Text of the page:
This study confirms the frequently cited but seldom tested expectation that island birds generally have lower fecundity, greater reproductive investment and extended developmental periods when compared with their mainland counterparts. However, for some traits, this effect was more pronounced with increasing latitude. Clutch size increased with latitude at a rate nearly five times faster on the mainland than on the islands revealing a stronger insularity effect at higher latitudes. The effect of insularity on egg volume and incubation period also showed a tendency to be influenced by latitude, but this trend was not statistically significant. Finally, these results suggest that island colonizers are usually species with bi-parental care (90% of the mainland species analysed here compared with an estimated 81% for birds in general; ), but following colonization, there is a significant increase in the frequency of cooperative breeding on islands (see also ). To my knowledge, this is the first study to test global patterns of breeding adaptations in island birds and to reveal a latitudinal effect in response to insularity.
I used datasets of different sizes for the different traits analysed and hence my power to detect effects was not the same for all traits. This might have consequences in testing the interactions with latitude, as the large majority of the world's islands are tropical, and hence the data available for temperate islands are always fewer than for tropical islands. In addition, similar to any comparative analyses, I used data from varied sources with varied quality, and used data from different taxonomic levels and from oceanic and continental islands; all this might make patterns more difficult to detect. Nonetheless, the results obtained here provide a clear indication of a general pattern of adaptation to the island environment on what concerns reproductive traits. It is less clear, however, which factors underlie the evolution of the patterns of adaptation shown here.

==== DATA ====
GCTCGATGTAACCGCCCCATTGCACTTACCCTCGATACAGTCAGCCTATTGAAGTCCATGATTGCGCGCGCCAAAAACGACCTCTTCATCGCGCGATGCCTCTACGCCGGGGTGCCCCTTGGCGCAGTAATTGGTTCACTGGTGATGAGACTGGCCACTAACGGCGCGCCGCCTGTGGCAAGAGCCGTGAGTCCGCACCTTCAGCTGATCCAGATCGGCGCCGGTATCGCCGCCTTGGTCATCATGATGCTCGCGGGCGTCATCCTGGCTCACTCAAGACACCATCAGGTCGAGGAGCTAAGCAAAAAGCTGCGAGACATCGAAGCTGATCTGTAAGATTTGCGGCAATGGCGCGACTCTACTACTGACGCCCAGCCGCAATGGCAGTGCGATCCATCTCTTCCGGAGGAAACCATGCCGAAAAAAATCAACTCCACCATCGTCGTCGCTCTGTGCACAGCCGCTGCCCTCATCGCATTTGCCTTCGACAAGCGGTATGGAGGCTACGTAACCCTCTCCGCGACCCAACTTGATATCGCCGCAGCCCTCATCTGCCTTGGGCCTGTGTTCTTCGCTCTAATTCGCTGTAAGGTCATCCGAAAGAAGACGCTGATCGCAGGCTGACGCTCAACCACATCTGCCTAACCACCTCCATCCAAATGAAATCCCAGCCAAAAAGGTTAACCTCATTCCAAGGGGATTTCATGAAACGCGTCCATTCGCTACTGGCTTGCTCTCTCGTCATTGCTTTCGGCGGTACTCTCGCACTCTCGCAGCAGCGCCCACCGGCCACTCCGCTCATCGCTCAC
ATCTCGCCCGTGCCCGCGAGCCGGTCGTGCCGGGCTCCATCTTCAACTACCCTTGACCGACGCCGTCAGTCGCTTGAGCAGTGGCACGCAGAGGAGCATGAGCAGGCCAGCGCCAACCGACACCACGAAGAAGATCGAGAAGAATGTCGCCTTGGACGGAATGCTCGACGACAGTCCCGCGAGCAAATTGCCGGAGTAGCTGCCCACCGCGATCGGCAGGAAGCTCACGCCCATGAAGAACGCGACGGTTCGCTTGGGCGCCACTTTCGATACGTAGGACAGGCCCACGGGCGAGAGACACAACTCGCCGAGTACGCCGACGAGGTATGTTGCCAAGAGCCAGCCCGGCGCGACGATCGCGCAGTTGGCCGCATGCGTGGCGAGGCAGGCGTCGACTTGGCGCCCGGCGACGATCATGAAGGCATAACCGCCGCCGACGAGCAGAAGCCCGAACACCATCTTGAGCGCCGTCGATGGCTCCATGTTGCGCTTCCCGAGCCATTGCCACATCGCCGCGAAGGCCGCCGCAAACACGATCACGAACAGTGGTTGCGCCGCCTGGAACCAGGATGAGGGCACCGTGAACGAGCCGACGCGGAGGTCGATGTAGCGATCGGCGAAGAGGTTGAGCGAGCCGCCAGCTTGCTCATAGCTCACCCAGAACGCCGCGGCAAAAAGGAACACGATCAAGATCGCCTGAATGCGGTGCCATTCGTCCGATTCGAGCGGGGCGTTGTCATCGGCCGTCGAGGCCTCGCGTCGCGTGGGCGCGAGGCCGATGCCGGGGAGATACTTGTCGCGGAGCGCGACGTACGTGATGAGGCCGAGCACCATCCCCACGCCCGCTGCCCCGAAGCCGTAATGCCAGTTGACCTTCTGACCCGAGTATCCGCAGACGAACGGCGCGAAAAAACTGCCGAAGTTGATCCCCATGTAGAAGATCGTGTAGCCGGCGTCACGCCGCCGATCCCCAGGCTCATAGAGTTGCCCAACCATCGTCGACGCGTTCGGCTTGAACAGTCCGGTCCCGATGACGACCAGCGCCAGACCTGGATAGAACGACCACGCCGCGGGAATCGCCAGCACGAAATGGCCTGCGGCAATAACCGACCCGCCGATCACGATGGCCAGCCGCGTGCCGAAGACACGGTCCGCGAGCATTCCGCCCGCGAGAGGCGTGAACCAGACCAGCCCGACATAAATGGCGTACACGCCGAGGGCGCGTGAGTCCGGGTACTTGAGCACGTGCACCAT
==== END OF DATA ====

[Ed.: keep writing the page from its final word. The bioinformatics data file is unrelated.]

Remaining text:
Reduced fecundity has long been assumed as one of the main life-history changes on islands, and this was supported by previous studies [8,33–36]. However, the effect of latitude on the response to the island conditions had not been revealed previously. This result was nonetheless anticipated, as one of the main factors believed to trigger life-history change and, specifically, reduced fecundity on islands is improved adult survival resulting from reduced seasonality of resources and a benign climate [2,4,8,18,35]. This mechanism is likely to have a stronger effect on temperate islands, where climatic fluctuation is reduced when compared with the mainland [2,3]. Tropical mainland regions, on the other hand, already experience fairly benign climates and less-fluctuating resource levels, which should promote survival. Survival on tropical islands might nevertheless be higher than on mainland areas since there should be less predators and parasites, but data to support this expectation are still patchy. Simultaneously, intra-specific competition on islands may be higher owing to inflated population densities, also favouring reduced clutch size [4,16–18,49]. However, mainland tropical species already exhibit small clutches making it difficult, in some instances, for selection to reduce clutch size further.